This slideshow requires JavaScript.

Those magnificent men

Two years ago today (well, two years and four days ago actually), I wrote my first blog, and 242 posts later I’m writing about it again. Don’t worry, this doesn’t mean the blog will cycle around in a 242 post circle but it was about the Swansea Airshow, as is this one. Yesterday and today I was at the 2013 Swansea Airshow (now called the Wales National Airshow). And it was just as brilliant. The weather was perfect, the beach was packed with people and there was a great line up.

On Saturday I met up with friends I hadn’t seen in the real world for a few years. We converse in the virtual realm of Flickr and Facebook, but there’s nothing like a sunny day on the beach to renew old acquaintances.  We spent most of the afternoon watching the displays. The wing walkers always fascinate me and having recently been in a biplane seemed to make it a little more real. The Typhoon was back after missing out last time. It’s the loudest plane I’ve ever heard (and remember, I was brought up on RAF airbases). The sound thumped the chest and was enough to move internal organs.

But my favourite is (and always has been ) the Red Arrows. From the moment their master of ceremonies announced their arrival as the shot overhead until the bomb burst finale, they were exciting and spectacular and precise. The commentator explained that for some of the maneouvers, they were 8 feet apart flying at 400mph, and you could see the proximity.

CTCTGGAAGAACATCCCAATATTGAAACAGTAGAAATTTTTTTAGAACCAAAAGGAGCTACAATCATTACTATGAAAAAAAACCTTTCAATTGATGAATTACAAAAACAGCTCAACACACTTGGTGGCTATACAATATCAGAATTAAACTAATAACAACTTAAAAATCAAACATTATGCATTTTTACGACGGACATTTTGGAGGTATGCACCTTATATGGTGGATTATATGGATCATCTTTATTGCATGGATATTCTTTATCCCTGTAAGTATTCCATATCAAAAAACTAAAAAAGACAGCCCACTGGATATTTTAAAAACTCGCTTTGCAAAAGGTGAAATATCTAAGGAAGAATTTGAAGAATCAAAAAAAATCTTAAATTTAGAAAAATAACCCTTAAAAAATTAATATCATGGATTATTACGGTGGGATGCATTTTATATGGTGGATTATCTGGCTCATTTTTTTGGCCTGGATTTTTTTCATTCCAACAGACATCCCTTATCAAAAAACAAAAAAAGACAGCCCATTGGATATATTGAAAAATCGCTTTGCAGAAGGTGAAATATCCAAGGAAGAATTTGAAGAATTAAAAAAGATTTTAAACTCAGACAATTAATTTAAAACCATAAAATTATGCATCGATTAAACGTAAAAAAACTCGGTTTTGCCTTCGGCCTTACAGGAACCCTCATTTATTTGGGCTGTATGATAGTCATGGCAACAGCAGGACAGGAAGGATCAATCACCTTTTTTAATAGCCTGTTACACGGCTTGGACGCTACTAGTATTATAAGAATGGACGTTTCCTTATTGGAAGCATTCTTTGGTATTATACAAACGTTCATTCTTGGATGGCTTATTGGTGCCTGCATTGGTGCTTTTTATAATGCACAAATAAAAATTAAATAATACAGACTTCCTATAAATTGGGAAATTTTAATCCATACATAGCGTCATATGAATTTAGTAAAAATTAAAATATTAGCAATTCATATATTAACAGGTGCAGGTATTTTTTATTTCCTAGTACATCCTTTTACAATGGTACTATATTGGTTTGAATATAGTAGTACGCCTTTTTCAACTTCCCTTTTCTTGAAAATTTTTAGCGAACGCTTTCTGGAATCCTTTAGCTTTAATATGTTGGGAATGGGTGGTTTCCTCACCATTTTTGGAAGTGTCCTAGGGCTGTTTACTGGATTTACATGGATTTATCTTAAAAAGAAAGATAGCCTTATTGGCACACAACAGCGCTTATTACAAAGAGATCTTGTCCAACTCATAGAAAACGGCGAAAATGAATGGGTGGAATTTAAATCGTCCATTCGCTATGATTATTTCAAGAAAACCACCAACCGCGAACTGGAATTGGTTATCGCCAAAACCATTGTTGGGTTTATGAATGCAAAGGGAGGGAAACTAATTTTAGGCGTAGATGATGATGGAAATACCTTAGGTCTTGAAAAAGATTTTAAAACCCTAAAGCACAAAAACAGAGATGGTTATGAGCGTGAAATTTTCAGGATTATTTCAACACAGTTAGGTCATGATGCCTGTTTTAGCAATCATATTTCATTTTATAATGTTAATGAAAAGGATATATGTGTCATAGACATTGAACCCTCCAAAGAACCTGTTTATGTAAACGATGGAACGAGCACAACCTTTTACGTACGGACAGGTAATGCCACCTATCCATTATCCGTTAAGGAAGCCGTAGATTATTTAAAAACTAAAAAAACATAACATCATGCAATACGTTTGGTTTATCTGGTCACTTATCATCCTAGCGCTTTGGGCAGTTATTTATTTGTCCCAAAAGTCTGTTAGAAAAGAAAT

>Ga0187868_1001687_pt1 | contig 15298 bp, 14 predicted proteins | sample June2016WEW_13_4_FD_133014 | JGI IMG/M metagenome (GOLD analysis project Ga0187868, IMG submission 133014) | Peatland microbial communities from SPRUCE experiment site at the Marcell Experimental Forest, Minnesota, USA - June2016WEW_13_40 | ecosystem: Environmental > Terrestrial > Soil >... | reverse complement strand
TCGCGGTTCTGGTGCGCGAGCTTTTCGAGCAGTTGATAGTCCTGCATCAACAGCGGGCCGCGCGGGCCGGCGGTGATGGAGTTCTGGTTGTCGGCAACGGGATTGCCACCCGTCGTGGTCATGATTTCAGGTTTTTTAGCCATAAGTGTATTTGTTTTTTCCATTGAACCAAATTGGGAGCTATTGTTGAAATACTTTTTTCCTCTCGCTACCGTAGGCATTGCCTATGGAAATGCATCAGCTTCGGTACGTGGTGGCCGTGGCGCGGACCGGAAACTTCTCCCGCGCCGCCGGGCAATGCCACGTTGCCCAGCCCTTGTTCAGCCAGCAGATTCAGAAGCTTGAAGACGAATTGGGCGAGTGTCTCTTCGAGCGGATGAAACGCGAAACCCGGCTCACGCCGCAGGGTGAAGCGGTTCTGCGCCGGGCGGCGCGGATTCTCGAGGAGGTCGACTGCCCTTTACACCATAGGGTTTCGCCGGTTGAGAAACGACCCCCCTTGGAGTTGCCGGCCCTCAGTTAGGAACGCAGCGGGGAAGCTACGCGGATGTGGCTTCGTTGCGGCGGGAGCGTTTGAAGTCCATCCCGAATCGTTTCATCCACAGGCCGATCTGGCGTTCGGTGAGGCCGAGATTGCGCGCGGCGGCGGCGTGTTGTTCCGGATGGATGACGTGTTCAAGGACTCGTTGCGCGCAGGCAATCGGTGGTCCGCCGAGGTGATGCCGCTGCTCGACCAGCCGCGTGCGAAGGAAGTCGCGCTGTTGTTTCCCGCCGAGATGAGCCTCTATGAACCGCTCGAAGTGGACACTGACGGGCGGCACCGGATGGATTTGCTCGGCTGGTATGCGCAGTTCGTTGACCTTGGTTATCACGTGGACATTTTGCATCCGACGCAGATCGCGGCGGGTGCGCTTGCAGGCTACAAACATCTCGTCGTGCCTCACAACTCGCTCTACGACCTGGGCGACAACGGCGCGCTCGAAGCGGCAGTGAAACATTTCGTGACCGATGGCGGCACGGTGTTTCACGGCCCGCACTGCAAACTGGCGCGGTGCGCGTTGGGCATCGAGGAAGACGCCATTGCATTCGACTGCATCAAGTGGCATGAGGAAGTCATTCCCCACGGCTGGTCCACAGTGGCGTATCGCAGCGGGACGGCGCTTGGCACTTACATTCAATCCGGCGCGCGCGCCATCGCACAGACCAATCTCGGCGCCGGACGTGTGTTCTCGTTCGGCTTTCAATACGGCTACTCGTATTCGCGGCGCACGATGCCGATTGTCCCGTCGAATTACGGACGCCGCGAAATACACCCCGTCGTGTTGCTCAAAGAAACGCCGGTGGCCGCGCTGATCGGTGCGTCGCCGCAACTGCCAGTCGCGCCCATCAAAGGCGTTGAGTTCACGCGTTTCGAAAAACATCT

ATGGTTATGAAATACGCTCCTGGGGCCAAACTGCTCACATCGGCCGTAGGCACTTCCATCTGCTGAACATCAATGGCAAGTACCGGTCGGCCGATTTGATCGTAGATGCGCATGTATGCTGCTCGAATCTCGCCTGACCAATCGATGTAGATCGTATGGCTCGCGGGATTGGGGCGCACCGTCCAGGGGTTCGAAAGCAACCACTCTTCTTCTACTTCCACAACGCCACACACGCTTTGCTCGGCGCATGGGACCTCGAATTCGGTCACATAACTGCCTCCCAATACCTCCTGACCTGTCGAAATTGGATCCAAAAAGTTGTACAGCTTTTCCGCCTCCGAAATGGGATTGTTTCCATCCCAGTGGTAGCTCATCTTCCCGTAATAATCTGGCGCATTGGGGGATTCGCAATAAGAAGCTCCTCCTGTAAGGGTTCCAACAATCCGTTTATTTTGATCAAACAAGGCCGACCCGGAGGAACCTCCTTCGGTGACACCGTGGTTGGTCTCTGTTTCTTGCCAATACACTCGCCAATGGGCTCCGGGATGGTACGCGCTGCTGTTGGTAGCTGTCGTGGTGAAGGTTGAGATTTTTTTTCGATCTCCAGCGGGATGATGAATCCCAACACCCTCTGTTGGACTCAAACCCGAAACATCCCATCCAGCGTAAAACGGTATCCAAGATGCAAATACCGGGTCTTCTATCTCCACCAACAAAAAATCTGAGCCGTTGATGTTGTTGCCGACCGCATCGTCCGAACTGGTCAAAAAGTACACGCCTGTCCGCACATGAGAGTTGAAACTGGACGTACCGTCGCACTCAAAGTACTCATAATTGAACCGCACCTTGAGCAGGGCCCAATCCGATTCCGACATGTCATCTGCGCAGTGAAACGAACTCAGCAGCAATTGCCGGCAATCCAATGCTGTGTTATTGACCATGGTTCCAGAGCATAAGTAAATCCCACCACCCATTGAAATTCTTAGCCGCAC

The Battle of Britain Memorial flight finished the day off – possibly the only act that could follow the Red Arrows (and I don;t mean to do the other displays a disservice). The Lancaster, Hurricane and Spitfire all used the same engines and the sound alone was enough to make the experience special. To see these aircraft, nearing 70 years old, flying over the bay was special. During the war, the bay echoed to the Hurricanes of 317 Polish squadron, 504 squadron and 79 squadron. Spitfires of 312 (Czech) squadron replaced them. All were based at RAF Fairwood Common – now Swansea Airport. My mum remembered seeing a Spitfire roar up the valley behind Swansea College from her aunt’s house just below Cefn Coed and she was looking down on the plane and pilot. If you know the area, you’ll know the plane was very, very low for that to happen.

Today, I headed back down to the bay to catch the Red Arrows again (you might be getting a hint that I’m a fan) and the Battle of Britain flight. They were well worth watching a second time and the high tide meant that the planes flew closer to the shore this time.

I walked home in the hot sun. Although I normally dislike walking in the heat, I have to remember that the trek will start and end in the African sun so it’s probably a good idea to get some experience of it in advance. Although my foot hasn’t fully healed, it didn’t stop me making the 3 mile round trip both days.

This slideshow requires JavaScript.

Looking back